San Antonio Rep. Will Hurd, the House’s sole black Republican, shook the political landscape in both Texas and D.C. late Thursday by announcing that he will not seek reelection next year in his sprawling border district.
Hurd, a former CIA agent, said he wanted to “pursue opportunities outside the halls of Congress to solve problems at the nexus between technology and national security.”
“I want to use my knowledge and experience to focus on these generational challenges in new ways,” he said in a news release. “It was never my intention to stay in Congress forever, but I will stay involved in politics to grow a Republican Party that looks like America.”
The surprise exit of Hurd, a sometimes critic of President Donald Trump, carries deep political consequence.
Hurd is the third Texas Republican in the last week to announce his retirement at the end of this term. He followed Rep. Pete Olson of Sugar Land and Rep. Mike Conaway of Midland, only furthering the monumental turnover seen in recent years in the Texas congressional delegation.
But Hurd’s announcement stands out, given that he represents the only true swing district in Texas.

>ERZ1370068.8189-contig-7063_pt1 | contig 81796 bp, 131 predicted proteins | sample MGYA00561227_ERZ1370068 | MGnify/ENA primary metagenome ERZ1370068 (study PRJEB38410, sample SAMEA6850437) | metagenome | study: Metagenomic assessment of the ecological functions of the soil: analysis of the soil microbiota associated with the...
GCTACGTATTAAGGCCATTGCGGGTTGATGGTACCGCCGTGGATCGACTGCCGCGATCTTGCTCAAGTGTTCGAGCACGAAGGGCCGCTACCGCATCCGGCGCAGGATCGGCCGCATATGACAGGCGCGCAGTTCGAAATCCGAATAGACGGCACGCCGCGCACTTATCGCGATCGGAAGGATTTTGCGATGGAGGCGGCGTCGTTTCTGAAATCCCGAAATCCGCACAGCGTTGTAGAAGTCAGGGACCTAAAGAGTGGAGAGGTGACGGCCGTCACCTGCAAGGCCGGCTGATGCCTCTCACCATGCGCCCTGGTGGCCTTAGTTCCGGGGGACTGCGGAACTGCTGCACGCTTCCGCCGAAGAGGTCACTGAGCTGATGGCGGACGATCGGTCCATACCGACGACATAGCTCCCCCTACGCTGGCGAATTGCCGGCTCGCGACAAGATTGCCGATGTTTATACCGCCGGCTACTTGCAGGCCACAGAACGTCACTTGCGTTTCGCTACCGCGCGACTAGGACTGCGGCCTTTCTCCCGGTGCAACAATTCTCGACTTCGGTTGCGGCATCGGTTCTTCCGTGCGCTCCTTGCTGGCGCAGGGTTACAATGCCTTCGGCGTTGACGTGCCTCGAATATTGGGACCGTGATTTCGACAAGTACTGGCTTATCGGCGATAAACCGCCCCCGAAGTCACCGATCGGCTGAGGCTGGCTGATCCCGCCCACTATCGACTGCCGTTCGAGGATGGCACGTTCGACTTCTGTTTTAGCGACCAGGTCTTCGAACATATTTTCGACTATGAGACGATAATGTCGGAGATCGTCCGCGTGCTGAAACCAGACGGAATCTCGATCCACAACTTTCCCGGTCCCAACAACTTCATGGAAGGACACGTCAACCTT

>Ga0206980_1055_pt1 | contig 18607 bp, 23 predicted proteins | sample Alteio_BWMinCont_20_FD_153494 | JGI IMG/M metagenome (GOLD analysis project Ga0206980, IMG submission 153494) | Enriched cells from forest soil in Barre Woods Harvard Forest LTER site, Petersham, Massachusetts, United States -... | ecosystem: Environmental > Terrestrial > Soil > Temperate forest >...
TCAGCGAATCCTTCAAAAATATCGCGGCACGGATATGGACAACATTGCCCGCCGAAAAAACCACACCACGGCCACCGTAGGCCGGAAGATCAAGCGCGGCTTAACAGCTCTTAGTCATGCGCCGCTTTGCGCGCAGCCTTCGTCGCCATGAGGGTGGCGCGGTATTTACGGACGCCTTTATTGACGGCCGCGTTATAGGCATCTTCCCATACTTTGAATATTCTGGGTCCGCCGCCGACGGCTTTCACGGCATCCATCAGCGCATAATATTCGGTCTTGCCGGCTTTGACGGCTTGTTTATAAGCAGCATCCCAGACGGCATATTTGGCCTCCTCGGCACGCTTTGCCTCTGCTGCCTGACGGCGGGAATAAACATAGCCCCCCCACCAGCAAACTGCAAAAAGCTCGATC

He won reelection last year against Democrat Gina Ortiz Jones by less than 1,000 votes. She’s running again this time around, and both Republicans and Democrats are expected to battle hard for a district that’s more than 70% Hispanic and shares 820 miles of border with Mexico.
Just ask the Texas Democratic Party.
“The simple facts are that hypocrite Trump Republican Will Hurd did not stand a chance in the 23rd congressional district,” Manny Garcia, the party’s executive director, said in a news release, adding that “Texas is the biggest battleground state.”
Or do the same with the National Republican Congressional Committee, the House GOP’s campaign arm.
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SOURCE: Dallas Morning News, Tom Benning and James Barragán